When Children Act Selfish
Parents and teachers tend to get very cross at young children who don’t share; however, intellectual maturation plays a big role in learning to share. It is normal for young children to see things only from their own viewpoint. This aspect of their intellectual development affects their interactions with others. They are not necessarily being inconsiderate when they overlook a playmate’s feelings; a very young child is often not even aware that someone else has feelings (DeVries & Zan, 2006). It’s not surprising, then, that young children have many conflicts and that their teachers spend a great deal of time dealing with those conflicts. Teachers who understand child development don’t get upset at these normal misunderstandings. Instead, they use the situation as a teachable moment, as Dennis does in this next example:
Luis is playing by himself in the sandbox, carefully filling a dump truck with sand and emptying it, creating a hill. Celeste is playing next to him with a toy bulldozer. She suddenly drives her bulldozer over Luis’s hill to flatten it out for a road. Luis immediately starts to cry and to hit Celeste.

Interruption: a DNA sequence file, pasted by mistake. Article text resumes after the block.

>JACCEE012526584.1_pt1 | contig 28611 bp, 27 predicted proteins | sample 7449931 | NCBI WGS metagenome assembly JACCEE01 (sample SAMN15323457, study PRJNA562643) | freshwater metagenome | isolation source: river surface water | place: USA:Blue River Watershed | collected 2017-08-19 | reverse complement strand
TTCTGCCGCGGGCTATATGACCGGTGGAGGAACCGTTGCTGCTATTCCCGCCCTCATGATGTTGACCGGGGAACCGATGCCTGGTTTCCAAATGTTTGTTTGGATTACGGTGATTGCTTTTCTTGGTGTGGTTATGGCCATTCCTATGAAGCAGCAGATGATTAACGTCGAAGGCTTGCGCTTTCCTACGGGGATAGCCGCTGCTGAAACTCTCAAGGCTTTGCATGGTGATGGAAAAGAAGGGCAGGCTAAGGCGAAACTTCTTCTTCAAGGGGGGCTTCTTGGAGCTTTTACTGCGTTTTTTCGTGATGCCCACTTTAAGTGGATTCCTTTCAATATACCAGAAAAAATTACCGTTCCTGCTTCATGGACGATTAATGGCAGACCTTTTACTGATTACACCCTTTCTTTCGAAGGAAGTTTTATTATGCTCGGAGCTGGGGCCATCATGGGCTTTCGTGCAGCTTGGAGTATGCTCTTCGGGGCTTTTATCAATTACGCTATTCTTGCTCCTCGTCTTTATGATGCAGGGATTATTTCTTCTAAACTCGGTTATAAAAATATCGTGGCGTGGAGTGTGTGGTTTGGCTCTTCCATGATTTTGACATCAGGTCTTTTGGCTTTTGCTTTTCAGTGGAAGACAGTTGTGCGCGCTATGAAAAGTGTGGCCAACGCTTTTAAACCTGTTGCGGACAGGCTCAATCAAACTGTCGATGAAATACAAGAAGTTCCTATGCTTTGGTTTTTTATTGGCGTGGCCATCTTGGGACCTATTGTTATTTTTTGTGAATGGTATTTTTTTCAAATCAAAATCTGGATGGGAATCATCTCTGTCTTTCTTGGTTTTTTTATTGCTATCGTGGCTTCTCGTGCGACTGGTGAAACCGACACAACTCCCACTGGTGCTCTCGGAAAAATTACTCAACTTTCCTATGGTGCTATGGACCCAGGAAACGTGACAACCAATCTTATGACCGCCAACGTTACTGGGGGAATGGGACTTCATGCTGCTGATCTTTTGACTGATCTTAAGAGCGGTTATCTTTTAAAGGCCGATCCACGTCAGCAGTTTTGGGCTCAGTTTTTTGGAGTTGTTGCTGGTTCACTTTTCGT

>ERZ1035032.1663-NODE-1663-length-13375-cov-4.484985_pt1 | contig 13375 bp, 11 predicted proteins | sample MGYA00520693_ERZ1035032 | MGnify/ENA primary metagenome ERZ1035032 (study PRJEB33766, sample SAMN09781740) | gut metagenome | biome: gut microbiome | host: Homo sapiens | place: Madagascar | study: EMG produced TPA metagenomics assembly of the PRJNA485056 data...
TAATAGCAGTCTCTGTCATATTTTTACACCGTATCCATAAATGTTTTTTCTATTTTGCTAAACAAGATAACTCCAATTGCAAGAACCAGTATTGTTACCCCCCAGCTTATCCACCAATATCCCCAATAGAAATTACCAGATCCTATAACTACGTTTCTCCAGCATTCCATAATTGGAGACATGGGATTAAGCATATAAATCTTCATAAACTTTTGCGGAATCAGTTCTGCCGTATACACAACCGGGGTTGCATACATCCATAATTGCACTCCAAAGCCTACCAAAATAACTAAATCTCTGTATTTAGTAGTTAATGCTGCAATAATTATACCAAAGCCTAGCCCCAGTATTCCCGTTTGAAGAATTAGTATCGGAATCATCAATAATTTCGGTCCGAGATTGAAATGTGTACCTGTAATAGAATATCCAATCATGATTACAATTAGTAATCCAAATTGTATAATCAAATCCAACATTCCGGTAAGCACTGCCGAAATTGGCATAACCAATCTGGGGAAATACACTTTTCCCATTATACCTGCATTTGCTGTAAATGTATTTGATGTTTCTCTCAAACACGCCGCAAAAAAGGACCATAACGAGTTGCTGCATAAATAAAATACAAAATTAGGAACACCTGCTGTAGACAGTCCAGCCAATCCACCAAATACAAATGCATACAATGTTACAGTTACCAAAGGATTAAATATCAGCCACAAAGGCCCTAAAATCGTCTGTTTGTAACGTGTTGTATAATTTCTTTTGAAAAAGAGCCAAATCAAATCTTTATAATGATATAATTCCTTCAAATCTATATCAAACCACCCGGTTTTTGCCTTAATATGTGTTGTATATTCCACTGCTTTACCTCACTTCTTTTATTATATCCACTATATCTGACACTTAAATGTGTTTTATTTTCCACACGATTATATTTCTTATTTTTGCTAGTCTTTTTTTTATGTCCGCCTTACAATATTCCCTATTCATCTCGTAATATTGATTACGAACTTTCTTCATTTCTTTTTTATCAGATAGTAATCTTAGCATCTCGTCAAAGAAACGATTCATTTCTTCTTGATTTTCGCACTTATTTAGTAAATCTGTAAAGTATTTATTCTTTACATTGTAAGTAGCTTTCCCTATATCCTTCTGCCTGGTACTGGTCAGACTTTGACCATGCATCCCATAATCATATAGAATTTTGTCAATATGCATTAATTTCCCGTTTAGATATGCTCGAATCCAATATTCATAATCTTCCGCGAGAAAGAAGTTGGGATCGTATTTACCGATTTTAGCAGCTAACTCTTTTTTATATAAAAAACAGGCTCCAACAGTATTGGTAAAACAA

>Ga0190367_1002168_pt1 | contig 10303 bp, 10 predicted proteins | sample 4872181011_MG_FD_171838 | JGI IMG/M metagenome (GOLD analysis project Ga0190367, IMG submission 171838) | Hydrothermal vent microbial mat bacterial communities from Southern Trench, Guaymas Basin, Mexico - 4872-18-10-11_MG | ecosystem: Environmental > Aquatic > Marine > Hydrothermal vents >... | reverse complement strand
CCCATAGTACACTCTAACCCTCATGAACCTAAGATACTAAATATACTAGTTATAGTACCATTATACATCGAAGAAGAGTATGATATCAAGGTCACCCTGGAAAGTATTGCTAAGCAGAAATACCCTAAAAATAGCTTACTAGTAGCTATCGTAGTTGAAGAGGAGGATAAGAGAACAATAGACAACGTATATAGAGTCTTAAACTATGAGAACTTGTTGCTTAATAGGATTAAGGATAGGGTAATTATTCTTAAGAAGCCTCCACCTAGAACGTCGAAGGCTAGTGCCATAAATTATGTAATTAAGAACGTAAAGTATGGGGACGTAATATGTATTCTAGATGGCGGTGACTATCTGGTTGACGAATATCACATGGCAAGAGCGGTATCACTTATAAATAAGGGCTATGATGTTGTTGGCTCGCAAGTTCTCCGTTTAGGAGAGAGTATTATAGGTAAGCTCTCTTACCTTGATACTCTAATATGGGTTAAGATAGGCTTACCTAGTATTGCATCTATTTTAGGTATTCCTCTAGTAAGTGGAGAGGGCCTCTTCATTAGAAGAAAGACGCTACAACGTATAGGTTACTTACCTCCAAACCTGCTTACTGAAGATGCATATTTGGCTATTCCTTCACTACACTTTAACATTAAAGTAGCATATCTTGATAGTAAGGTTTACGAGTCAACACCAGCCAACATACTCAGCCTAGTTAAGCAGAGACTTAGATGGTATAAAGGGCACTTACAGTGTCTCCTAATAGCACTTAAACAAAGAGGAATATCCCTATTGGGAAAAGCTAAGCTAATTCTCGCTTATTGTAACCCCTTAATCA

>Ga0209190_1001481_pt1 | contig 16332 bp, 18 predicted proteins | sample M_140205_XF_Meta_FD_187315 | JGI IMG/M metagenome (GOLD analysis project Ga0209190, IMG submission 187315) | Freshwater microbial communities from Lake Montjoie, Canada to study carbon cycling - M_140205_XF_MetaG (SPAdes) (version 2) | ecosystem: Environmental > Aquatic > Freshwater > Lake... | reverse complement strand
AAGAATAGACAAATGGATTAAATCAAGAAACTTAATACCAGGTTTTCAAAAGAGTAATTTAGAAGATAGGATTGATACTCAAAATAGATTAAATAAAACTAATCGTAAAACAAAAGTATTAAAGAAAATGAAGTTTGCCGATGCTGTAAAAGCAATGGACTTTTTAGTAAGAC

Dennis arrives on the scene and comforts both children. He has observed enough from across the room to say to Luis, “I don’t think Celeste knows why you are upset; can you use your words and tell her?” But Luis is too upset to talk yet, and so Dennis gives him more time by rephrasing the question. By then, Luis is able to say that he didn’t want Celeste to touch his hill.
Dennis realizes that neither child had considered the intentions of the other. Luis thought Celeste was being mean, and Celeste was shocked that he was mad at her. Having encouraged Luis to express his view, he then asks Celeste to explain what she was doing. It turns out that she was trying to be helpful in building a road, not understanding what Luis was doing. With help from Dennis, Luis is able to say, “I don’t want a road, I’m making a hill.” With this information, Celeste is happy to work on her road in another part of the sandbox and all is peaceful, for the moment.
© ______ 2006, Merrill, an imprint of Pearson Education Inc. Used by permission. All rights reserved. The reproduction, duplication, or distribution of this material by any means including but not limited to email and blogs is strictly prohibited without the explicit permission of the publisher.
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